A staff of cooks prepared all meals and servants and housekeepers cleaned the House and prepared lighting and wood-burning fireplaces for heat in each sleeping and gathering room. During this time, the female owners greeted all visitors when they arrived at the House from more than eight miles away on the St. Johns River by steamboat and traveled by horse drawn carriage to the bay front establishment. The lifestyles of these early visitors to St. Augustine are exhibited in more than a dozen rooms.
The members of the NSCDA-FL significantly restored and improved the property for public tours throughout their ownership with significant fundraising efforts to build an on-site administrative building and install a visitor and learning center, and museum gift shop with educational materials and videos along with art, jewelry and other merchandise that represent the period.Â Also, featured in the learning center is the archaeologically significant Caravaca Cross which was discovered at the House in 2002. TheÂ small cross was retrieved from the tens-of-thousands of items in an on-site archaeology dig. Another archeological dig in 2014 uncovered a myriad of ancient artifacts and original settlement foundations, among many others.
The Ximenez-Fatio House Museum is open from Tuesday through Saturday, 11 am to 4:00 pm and tours of the buildings and rooms are available from 11 am until 3:00 pm. Closed Sunday and Monday. Tours are free for St. Johns County residents. Special admission pricing for women during the month of March is $3.50. Normal admission pricing for adults is $7; families $15, and for students, seniors and military $5. Group tours are welcome at $4.50 per 10 or more. The property is available for group functions including weddings and events. The property is listed in the National Register of Historic Places and the Historic American Buildings Survey. It is a Florida Heritage Landmark and is also recognized as an integral part of the St. Augustine Town Plan National Historic Landmark District. Ximenez-Fatio House has been rated as the #1 attraction in St. Augustine by TripAdvisor and received TripAdvisorâ€™s 2013 and 2014 Certificate of Excellence designation.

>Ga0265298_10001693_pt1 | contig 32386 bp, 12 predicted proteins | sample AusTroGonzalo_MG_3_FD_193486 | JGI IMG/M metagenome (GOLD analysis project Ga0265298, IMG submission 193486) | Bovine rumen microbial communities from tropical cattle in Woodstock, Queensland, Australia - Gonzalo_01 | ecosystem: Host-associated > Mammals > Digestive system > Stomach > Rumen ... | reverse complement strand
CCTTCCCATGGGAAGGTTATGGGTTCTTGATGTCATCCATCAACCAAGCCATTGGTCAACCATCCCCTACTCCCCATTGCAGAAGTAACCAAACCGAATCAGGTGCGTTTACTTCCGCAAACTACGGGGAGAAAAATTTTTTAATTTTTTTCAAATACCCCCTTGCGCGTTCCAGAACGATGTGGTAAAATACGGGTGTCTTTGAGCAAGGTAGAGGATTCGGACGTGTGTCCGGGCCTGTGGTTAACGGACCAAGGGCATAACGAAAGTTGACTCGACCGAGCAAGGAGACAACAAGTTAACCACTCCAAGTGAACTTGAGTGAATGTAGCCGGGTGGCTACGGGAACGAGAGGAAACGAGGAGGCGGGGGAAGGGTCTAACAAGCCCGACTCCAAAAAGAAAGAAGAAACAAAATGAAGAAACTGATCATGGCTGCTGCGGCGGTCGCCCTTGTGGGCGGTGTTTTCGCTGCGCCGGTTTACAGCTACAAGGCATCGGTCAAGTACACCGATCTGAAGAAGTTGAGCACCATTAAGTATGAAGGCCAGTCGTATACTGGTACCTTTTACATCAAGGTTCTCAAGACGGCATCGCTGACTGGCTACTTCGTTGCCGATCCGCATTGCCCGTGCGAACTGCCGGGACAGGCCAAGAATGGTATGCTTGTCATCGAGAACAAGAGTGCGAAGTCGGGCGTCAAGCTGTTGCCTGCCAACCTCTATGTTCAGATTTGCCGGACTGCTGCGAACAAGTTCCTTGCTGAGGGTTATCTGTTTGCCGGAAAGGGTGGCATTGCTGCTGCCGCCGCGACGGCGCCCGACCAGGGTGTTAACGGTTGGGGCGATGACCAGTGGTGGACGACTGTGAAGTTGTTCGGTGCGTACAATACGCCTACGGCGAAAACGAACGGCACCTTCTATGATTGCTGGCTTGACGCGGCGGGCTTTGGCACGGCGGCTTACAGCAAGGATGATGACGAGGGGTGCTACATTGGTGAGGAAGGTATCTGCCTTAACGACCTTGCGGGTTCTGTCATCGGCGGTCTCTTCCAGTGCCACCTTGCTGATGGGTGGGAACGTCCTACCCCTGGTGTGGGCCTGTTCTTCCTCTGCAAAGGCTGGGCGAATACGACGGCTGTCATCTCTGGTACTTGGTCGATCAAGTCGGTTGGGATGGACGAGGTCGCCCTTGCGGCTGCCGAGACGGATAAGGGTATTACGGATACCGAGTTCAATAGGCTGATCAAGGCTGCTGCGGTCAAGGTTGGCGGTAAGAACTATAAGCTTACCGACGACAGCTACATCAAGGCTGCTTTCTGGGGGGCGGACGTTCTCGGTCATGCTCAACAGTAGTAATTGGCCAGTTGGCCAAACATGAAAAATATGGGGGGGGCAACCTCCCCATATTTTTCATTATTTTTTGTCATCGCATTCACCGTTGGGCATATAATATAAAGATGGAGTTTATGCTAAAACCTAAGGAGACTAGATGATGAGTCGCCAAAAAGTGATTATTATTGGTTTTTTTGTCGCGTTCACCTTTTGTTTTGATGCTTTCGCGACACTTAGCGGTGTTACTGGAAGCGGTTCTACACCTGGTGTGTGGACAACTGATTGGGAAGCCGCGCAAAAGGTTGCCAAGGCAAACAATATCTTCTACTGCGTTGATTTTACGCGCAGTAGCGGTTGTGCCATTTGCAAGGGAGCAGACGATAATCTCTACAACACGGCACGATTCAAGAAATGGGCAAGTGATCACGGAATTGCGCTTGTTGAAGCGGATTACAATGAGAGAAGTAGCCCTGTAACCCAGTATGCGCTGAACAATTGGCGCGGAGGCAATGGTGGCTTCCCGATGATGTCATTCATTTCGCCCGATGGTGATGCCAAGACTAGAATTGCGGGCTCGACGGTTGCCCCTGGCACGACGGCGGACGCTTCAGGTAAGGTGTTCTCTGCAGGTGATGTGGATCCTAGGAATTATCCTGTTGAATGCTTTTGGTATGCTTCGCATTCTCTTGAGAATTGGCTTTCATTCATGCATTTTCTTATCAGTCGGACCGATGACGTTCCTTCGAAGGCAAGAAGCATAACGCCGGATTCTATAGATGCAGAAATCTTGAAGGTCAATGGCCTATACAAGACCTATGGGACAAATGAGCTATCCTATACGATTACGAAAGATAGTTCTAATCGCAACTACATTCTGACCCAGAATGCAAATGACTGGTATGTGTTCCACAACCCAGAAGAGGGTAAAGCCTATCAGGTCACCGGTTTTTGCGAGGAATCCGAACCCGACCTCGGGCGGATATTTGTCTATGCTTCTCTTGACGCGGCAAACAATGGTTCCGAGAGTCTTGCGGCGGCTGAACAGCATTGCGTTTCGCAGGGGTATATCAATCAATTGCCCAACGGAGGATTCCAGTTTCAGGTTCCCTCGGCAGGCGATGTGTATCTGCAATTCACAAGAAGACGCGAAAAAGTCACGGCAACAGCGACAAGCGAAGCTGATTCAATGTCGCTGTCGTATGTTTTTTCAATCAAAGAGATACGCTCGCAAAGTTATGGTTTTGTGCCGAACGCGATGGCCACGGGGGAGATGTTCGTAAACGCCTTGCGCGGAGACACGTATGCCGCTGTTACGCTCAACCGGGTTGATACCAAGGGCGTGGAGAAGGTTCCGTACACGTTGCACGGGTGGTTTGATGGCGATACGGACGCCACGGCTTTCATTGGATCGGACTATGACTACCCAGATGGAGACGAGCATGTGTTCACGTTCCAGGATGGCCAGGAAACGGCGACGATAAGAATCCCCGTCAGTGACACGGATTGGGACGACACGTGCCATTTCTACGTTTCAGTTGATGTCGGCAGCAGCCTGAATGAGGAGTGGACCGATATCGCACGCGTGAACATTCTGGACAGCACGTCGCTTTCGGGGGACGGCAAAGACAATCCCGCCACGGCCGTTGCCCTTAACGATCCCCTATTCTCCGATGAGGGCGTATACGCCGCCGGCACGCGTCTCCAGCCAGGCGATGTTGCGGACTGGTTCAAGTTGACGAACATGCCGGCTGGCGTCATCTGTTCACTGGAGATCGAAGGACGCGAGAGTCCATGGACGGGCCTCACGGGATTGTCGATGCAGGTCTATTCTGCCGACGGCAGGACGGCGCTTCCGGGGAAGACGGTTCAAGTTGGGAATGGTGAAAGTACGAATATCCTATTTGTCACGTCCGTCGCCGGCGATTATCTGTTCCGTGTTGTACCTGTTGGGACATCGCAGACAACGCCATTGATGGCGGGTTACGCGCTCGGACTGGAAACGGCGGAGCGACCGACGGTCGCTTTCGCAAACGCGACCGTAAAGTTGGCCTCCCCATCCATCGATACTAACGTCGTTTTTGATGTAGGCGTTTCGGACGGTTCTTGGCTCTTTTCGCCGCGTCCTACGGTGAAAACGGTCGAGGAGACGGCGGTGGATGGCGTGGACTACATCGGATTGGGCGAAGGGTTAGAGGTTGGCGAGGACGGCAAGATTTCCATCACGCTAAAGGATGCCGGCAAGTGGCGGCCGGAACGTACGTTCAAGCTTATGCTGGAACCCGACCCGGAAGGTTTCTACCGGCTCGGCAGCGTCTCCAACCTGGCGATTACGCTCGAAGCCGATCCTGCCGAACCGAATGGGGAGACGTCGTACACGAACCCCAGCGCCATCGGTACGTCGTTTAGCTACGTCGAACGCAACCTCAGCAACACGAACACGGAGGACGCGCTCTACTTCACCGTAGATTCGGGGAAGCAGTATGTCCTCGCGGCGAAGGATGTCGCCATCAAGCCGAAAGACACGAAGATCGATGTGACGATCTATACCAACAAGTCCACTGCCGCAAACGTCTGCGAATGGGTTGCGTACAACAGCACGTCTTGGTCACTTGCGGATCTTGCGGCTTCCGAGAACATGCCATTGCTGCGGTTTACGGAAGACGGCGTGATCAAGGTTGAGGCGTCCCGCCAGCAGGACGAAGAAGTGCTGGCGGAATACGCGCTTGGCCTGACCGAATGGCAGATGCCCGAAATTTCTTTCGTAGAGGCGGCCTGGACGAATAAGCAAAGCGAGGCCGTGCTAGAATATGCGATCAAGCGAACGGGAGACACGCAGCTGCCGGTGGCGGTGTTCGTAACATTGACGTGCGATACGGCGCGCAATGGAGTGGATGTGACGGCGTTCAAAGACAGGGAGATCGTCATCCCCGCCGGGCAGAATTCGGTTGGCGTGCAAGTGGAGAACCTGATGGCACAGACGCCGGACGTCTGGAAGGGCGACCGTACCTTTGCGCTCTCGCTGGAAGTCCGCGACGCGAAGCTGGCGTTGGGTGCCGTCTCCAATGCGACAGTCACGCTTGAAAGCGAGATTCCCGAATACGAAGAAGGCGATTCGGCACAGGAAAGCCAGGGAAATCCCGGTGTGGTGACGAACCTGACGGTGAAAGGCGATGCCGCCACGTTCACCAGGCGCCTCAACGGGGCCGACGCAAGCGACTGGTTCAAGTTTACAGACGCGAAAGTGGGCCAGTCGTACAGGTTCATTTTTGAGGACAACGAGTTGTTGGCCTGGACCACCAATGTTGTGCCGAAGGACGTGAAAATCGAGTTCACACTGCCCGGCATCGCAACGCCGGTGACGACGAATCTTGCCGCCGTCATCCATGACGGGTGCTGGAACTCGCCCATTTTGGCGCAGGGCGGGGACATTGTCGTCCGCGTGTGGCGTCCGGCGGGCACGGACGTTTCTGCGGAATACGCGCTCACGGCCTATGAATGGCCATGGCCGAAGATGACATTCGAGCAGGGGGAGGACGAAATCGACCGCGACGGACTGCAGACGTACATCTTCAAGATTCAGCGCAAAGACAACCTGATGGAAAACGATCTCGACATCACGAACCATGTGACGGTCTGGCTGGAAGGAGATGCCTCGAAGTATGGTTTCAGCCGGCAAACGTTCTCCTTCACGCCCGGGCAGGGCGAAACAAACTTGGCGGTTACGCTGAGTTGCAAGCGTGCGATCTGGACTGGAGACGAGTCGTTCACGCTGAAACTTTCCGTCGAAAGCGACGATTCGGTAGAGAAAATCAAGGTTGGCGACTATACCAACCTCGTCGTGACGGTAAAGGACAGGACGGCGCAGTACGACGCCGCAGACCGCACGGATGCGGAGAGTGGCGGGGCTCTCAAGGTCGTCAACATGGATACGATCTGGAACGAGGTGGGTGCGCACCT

Ongoing public awareness events are held at the Ximenez-Fatio House as part of the non-profit organizationâ€™s mission to further Americaâ€™s national heritage through historic preservation, patriotic service, and educational projects. Visit the website at www.ximenezfatiohouse.org, Twitter at https://twitter.com/XFHouse and the Facebook page at https://www.facebook.com/XFHouse?v=wall&viewas=0. View the video at https://www.youtube.com/watch?v=ZDp_Nr7IAzU. For more information, call 904-829-3575 or email email@example.com.